Posts for: February, 2019
Of all the types of foot pain a patient may experience, heel pain is the most common according to the American Podiatric Medical Association. The discomfort can be felt not only on the bottom of the heel, but also in the ankle, lower leg, and under the foot. Don’t allow heel pain to keep you off your feet any longer—seek professional help from a podiatrist at the Big Sky Foot and Ankle Institute in Butte and Bozeman, MT.
The Common Source of Heel Pain
A foot condition called plantar fasciitis, or heel spur syndrome, is the commonly reported cause of heel pain patients. The plantar fascia is a thick band of tissue that extends from the toe bone to the heel bone. It takes a lot of pressure in the course of a day—especially when you’re wearing shoes that aren’t appropriate for your feet. That pressure leads to inflammation and pain that can make it nearly impossible to walk, run, or even stand in place for a long period of time.
Podiatric Heel Pain Solutions
A podiatrist at Big Sky Foot and Ankle Institute in Butte and Bozeman, MT is familiar with why you may be experiencing heel pain, and how it can be eased. These are some of the most common solutions:
- Orthotics and padding designed to support the natural contours of your feet.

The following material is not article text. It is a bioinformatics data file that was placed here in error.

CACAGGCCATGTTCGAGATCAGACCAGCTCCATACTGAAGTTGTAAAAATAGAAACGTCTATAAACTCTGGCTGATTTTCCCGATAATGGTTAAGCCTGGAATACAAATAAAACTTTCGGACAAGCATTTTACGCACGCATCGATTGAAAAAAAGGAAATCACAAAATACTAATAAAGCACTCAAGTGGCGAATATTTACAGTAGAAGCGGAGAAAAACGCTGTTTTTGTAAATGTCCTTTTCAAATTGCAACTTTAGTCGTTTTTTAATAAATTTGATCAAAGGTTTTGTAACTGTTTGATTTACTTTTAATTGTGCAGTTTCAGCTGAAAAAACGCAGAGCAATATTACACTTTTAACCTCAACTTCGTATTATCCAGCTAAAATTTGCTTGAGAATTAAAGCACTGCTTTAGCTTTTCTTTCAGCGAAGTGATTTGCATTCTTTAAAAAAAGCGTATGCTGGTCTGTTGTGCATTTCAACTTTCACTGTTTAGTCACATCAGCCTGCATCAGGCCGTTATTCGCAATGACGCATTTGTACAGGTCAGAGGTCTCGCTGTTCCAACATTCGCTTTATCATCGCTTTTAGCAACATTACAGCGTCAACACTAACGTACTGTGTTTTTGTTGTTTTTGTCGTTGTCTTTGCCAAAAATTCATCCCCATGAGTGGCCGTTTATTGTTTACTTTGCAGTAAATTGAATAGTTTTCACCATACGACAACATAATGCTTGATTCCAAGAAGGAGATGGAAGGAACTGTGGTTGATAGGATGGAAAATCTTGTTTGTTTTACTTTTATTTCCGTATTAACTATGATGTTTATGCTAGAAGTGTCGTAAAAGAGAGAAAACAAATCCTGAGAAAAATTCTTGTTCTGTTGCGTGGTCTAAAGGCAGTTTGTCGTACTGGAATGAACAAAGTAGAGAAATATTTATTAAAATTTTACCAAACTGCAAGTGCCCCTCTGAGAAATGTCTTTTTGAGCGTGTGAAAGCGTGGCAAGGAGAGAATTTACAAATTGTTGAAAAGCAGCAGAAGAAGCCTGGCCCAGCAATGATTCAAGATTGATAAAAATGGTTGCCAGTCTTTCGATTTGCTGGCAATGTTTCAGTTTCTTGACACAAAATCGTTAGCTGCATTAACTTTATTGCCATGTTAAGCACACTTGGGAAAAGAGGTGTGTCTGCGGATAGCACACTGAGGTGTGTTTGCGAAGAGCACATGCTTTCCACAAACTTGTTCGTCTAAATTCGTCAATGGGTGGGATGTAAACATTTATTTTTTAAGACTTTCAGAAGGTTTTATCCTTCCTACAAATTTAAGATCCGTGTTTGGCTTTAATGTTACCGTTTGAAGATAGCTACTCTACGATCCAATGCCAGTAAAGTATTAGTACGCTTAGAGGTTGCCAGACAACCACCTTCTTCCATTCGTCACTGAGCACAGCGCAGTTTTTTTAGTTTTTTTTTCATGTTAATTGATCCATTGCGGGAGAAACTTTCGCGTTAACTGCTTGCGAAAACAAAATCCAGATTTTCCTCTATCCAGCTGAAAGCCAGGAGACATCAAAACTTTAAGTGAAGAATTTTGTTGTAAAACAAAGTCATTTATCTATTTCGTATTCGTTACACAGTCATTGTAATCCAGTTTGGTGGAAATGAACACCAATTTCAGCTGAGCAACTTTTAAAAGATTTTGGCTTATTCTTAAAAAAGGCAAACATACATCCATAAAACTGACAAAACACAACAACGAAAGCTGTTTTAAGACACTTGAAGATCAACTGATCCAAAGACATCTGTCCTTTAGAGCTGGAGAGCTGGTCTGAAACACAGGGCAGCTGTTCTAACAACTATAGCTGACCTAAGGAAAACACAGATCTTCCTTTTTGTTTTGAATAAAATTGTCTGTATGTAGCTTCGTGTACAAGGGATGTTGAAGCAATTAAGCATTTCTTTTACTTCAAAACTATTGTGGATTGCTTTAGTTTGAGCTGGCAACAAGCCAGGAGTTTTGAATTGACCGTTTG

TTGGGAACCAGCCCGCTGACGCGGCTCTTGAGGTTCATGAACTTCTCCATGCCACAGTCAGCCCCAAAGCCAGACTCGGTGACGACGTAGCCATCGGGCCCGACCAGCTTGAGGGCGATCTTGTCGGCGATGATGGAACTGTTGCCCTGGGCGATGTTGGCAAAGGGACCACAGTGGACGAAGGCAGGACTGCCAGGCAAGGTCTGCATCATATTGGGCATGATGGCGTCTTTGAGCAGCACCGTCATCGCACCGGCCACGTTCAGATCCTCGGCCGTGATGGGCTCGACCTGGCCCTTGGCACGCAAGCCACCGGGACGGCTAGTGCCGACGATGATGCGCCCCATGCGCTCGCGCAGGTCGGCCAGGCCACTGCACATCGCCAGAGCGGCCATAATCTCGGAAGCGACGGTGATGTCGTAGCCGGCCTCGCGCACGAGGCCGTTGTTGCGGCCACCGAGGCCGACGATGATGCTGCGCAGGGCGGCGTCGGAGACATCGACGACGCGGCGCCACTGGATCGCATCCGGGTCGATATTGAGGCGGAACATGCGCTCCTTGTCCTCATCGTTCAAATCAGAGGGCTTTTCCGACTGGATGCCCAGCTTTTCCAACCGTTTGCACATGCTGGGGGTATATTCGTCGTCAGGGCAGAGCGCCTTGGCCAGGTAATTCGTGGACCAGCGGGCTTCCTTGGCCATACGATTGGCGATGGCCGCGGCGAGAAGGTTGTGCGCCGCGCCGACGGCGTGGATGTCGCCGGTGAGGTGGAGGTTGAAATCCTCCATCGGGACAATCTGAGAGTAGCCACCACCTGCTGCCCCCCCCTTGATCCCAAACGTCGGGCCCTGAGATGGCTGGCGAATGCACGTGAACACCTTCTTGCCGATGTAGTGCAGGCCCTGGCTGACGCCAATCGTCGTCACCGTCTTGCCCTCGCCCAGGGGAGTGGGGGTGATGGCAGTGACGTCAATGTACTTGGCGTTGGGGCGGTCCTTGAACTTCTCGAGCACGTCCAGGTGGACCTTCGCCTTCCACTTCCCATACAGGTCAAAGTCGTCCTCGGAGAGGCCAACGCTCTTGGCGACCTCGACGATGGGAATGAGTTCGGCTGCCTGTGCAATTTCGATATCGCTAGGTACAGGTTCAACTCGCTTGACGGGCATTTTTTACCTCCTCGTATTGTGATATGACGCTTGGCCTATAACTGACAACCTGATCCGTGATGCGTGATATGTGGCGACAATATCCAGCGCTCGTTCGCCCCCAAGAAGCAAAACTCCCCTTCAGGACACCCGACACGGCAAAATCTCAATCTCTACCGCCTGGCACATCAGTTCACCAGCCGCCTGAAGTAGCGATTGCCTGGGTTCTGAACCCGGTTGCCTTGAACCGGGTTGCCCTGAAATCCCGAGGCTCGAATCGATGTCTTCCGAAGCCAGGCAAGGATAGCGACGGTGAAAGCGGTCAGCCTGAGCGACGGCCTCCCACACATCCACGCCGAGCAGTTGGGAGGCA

- Targeted stretching exercises that flex and stimulate the muscles, providing relief.
- Oral NSAID medications.
- Corticosteroid injections to manage pain.
- Surgical intervention.
Protect Your Heels and Feet
As much time as you may spend on your feet in an average day, it’s easy to forget to take care of them. Prioritize good foot health by adopting these simple foot care habits:
- Keep your custom orthotic inserts inside of your favorite shoes to protect and preserve your natural arch.
- Avoid wearing non-supportive footwear, or shoes that put a strain on your arch.
- Take a few days off and rest your feet. Give your heels a chance to heal.
Help for Your Heels
When you find yourself avoiding walking, running, and participating in your favorite activities because of unbearable heel pain, it’s time to see a podiatrist. Call 406-782-2278 today to schedule a visit with Dr. Dallin Greene or Dr. Nathan Judd at the Big Sky Foot and Ankle Institute in Butte or Bozeman, MT.
Many people think corns and calluses are the same thing, but there are differences. A corn is smaller than a callus, and has a hard center which is surrounded by inflamed tissue. Unlike calluses, corns can be painful and make it difficult to wear shoes. The good news is, your podiatrist can help get rid of corns and get you back on your feet.
Corns typically develop to protect your feet and toes from friction and pressure. They can be found in both weight bearing and non-weight bearing areas including between your toes, and on the tops and sides of your toes.
According to the Mayo Clinic, common signs and symptoms of a corn include:
- A thick, rough area of skin
- A hardened, raised bump
- Tenderness or pain under the skin
Since corns are caused by friction and pressure, you can do a lot to prevent corn development. Remember to:
- Wear shoes with plenty of room for your toes
- Use padding or bandages in your shoes
- Soak your feet in warm water to soften corns
- After soaking, rub the corn with a pumice stone to remove hardened skin